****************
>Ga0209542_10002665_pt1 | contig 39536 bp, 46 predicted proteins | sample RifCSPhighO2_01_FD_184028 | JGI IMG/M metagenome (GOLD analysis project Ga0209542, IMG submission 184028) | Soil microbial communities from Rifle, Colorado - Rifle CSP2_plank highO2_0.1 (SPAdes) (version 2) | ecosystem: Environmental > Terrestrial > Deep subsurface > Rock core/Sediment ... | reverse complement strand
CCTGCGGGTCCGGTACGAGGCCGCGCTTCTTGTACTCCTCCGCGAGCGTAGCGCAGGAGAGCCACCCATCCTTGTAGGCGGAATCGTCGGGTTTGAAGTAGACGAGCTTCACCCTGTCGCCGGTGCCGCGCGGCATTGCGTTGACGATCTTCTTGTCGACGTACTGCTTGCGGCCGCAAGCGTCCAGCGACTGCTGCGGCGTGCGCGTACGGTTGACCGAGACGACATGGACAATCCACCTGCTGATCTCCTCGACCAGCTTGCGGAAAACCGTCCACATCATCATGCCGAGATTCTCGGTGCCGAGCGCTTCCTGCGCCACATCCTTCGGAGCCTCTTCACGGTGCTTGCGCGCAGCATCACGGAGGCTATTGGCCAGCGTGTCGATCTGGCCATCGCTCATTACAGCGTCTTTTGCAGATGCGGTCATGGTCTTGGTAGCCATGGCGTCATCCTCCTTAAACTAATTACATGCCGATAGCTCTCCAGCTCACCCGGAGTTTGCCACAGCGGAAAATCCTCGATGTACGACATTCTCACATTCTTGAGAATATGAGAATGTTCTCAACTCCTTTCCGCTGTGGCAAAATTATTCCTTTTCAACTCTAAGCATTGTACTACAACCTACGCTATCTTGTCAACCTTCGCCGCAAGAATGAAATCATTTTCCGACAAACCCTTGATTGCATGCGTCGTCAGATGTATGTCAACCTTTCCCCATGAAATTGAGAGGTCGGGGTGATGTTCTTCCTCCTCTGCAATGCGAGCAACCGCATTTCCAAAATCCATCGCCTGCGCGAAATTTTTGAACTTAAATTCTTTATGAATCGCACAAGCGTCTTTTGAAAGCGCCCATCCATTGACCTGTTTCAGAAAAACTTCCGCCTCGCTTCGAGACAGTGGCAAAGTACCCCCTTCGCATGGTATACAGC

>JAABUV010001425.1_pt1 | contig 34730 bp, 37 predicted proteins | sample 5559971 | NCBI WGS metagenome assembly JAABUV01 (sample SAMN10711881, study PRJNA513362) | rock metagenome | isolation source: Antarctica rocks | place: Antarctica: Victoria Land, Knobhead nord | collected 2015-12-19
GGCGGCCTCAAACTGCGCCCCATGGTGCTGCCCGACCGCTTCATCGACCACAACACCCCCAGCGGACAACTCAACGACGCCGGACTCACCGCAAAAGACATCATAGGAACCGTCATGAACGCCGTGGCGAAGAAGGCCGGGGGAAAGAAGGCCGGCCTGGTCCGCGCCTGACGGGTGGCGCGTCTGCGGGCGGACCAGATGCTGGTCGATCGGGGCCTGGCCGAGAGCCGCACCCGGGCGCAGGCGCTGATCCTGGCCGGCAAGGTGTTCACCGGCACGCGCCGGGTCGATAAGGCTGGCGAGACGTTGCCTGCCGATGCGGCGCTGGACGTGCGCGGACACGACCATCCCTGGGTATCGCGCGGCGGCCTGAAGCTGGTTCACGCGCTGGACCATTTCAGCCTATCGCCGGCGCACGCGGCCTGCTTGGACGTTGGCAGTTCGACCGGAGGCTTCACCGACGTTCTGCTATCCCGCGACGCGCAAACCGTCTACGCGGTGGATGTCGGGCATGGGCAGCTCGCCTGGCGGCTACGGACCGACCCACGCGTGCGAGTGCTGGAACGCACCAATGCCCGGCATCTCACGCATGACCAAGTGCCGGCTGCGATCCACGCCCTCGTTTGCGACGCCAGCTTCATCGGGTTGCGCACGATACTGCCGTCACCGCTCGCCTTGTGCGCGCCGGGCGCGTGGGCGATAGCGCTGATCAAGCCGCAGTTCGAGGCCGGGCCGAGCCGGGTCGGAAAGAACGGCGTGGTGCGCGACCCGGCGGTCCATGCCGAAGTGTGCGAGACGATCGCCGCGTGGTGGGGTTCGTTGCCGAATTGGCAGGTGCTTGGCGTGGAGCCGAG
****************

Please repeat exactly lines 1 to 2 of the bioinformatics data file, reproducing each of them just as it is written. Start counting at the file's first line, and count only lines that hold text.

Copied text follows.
>Ga0209542_10002665_pt1 | contig 39536 bp, 46 predicted proteins | sample RifCSPhighO2_01_FD_184028 | JGI IMG/M metagenome (GOLD analysis project Ga0209542, IMG submission 184028) | Soil microbial communities from Rifle, Colorado - Rifle CSP2_plank highO2_0.1 (SPAdes) (version 2) | ecosystem: Environmental > Terrestrial > Deep subsurface > Rock core/Sediment ... | reverse complement strand
CCTGCGGGTCCGGTACGAGGCCGCGCTTCTTGTACTCCTCCGCGAGCGTAGCGCAGGAGAGCCACCCATCCTTGTAGGCGGAATCGTCGGGTTTGAAGTAGACGAGCTTCACCCTGTCGCCGGTGCCGCGCGGCATTGCGTTGACGATCTTCTTGTCGACGTACTGCTTGCGGCCGCAAGCGTCCAGCGACTGCTGCGGCGTGCGCGTACGGTTGACCGAGACGACATGGACAATCCACCTGCTGATCTCCTCGACCAGCTTGCGGAAAACCGTCCACATCATCATGCCGAGATTCTCGGTGCCGAGCGCTTCCTGCGCCACATCCTTCGGAGCCTCTTCACGGTGCTTGCGCGCAGCATCACGGAGGCTATTGGCCAGCGTGTCGATCTGGCCATCGCTCATTACAGCGTCTTTTGCAGATGCGGTCATGGTCTTGGTAGCCATGGCGTCATCCTCCTTAAACTAATTACATGCCGATAGCTCTCCAGCTCACCCGGAGTTTGCCACAGCGGAAAATCCTCGATGTACGACATTCTCACATTCTTGAGAATATGAGAATGTTCTCAACTCCTTTCCGCTGTGGCAAAATTATTCCTTTTCAACTCTAAGCATTGTACTACAACCTACGCTATCTTGTCAACCTTCGCCGCAAGAATGAAATCATTTTCCGACAAACCCTTGATTGCATGCGTCGTCAGATGTATGTCAACCTTTCCCCATGAAATTGAGAGGTCGGGGTGATGTTCTTCCTCCTCTGCAATGCGAGCAACCGCATTTCCAAAATCCATCGCCTGCGCGAAATTTTTGAACTTAAATTCTTTATGAATCGCACAAGCGTCTTTTGAAAGCGCCCATCCATTGACCTGTTTCAGAAAAACTTCCGCCTCGCTTCGAGACAGTGGCAAAGTACCCCCTTCGCATGGTATACAGC